Mate ~ The Argentinian Obsession
Our three main characters are blogging away over on Crameye’s World, and we wanted to let you see what they were up to. In a recent blog post, Neva introduces the national drink of Argentina: Yerba Mate. If you would like a healthier alternative to coffee, it is worth the effort to find some. You can read her blog post to learn how to drink it like a gaucho!
Are your parents coffeeholics? My dad (who loves to think he is a gaucho, but is really just a big nerd) is something different. He is a mate-holic! Yerba mate is huge here in Argentina, like coffee is in the States, or like green tea is out where Crameye lives. It is totally Argentina’s national drink, and there are actually some cool things about it and the culture surrounding it.
First off, you have to learn how to pronounce it. Yerba Mate = Yer-ba Mah-tay. You can click this link and listen to it there: http://www.merriam-webster.com/dictionary/yerba%20mat%C3%A9
So, what it is is a brewed drink from the leaves of the yerba mate plant, which is in the holly family. But how you drink it is very precise. Traditionally, you use a hollowed out gourd as the cup, and use a silver straw called a bombilla. There is some debate, but the best way to make it is to first add the leaves, then insert the bombilla into the gourd, and then add hot water. Do not add boiling water, as that will ruin the leaves and flavor.
Nowadays, people slurp it out of thermoses while driving or sitting on the bus going to work, but originally there was (and still is for a lot of people) a whole ritual to drinking and sharing it. For example, the gauchos would drink it before starting their day doing all of their cowboy stuff. One guy (given the title cebador) had the job of making it, who also had to take the first sip to make sure it was okay. Note: If you are ever the cebador and pass it to someone without first sipping it, you are a very rude cebador! After tasting it, if there were too many leaves in it (making a “short mate”) or too few (making a “tall mate”), he would have to make it over.
After it passes the cebador’s approval, the mate is passed to the next person, who drinks out of the same gourd and straw. It is then passed to the next person, and then the next, until it needs to be refilled again by the cebador. Usually, one batch of leaves can keep its flavor up to ten refills.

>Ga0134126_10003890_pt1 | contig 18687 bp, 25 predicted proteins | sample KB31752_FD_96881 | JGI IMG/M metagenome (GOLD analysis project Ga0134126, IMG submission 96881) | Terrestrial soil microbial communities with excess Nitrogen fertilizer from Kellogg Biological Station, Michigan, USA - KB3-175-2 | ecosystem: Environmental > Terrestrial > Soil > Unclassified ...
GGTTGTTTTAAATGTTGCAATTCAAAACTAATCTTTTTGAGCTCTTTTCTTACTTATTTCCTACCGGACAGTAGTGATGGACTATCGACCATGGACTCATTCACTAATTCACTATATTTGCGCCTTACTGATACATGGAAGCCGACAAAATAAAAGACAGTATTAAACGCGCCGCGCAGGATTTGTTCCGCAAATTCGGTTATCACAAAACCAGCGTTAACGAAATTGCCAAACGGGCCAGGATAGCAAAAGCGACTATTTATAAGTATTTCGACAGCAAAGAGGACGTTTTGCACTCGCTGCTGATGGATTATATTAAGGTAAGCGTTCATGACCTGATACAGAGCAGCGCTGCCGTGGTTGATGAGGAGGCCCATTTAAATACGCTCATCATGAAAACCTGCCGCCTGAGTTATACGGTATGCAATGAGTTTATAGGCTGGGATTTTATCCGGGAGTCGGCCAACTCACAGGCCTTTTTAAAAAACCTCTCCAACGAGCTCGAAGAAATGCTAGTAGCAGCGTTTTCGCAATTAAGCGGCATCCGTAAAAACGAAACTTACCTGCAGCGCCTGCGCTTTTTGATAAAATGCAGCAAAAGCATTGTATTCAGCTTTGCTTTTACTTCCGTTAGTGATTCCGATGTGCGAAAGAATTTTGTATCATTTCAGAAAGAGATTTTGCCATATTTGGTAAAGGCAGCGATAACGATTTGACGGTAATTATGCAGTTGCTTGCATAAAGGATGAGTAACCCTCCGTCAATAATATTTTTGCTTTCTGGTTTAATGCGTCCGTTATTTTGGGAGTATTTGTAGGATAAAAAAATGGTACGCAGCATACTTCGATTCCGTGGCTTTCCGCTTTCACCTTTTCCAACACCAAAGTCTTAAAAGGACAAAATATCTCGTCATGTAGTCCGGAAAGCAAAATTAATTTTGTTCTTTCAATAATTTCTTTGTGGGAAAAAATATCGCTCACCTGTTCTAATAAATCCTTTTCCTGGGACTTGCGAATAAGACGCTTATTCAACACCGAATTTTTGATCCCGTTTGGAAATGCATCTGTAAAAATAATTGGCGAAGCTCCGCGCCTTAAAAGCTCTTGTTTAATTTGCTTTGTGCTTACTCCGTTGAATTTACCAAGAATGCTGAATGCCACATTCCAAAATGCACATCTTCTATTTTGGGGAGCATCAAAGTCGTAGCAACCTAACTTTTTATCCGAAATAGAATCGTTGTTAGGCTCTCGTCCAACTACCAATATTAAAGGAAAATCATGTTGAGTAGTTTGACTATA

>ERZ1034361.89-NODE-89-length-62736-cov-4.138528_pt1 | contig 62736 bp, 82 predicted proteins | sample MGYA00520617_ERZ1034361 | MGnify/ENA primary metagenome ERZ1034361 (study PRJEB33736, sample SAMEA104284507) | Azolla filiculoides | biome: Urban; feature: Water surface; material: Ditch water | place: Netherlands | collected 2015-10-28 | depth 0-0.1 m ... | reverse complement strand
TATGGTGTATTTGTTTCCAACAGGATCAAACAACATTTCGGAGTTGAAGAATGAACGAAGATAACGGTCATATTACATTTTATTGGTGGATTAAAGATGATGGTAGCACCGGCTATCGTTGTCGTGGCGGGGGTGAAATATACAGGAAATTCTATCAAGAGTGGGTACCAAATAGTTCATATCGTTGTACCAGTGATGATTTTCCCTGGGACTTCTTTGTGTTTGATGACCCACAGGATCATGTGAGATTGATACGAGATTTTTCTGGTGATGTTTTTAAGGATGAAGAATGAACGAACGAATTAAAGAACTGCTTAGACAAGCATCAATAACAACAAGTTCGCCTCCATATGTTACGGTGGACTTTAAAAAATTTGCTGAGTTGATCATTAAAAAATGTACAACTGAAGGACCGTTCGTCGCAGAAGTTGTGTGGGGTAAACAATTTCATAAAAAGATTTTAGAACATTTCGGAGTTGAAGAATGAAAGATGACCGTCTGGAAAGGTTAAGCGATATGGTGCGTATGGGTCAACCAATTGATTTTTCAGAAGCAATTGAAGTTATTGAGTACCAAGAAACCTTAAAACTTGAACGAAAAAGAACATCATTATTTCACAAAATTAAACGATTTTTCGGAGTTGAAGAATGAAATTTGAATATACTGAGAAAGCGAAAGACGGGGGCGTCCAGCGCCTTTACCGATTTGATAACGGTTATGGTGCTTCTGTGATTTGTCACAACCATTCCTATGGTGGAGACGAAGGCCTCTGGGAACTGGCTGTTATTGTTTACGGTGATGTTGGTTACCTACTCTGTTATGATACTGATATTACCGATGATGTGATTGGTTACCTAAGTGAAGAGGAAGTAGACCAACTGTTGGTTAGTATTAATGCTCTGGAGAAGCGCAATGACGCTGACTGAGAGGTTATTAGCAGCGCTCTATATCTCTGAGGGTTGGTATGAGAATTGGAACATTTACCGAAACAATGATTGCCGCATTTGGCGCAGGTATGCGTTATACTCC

When someone is drinking the mate, many times they like to tell a story or share something, being that they are in the spotlight and all. In Argentina, if you hold the gourd too long while everyone is waiting to drink it, and you keep yammering on, people might say, “no es un micrófono,” which means: It is not a microphone! It is a not very subtle way to let someone know they are hogging the mate and talking to much!
Now here is the big question: Am I allowed to drink it?
Even though it contains heaps of antioxidants and is thought to clean the blood, I am NOT ALLOWED to drink it due to the caffeine content.
(psst… don’t tell anyone, but I am able to tell you how it tastes because maybe I sipped one when it was passed to me when shopping at a flea market. Saying no would be rude, right? Anyway, it is kind of bitter, but not as bitter as coffee, which I am not allowed to drink either but somehow some ended up in my mouth.)
So yeah, there is a lot of caffeine, but the locals say it doesn’t make you nervous and jumpy like coffee can. Maybe if your parents are getting all wired after too much coffee, you can suggest they switch to yerba mate, which I think you can find now in health food stores and world markets in the States, Europe, Australia, and pretty much everywhere. That way, they can also be like my dad and think they are as cool as gauchos! (But we know that they aren’t…)
Off to take Thor out on a “wonder walk”. A wonder walk, in case you are curious, is where we take a walk out into the countryside, while she stops at every leaf, bug, and critter she finds and wonders at it, while I am nose-deep in my smartphone.
Talk to you soon.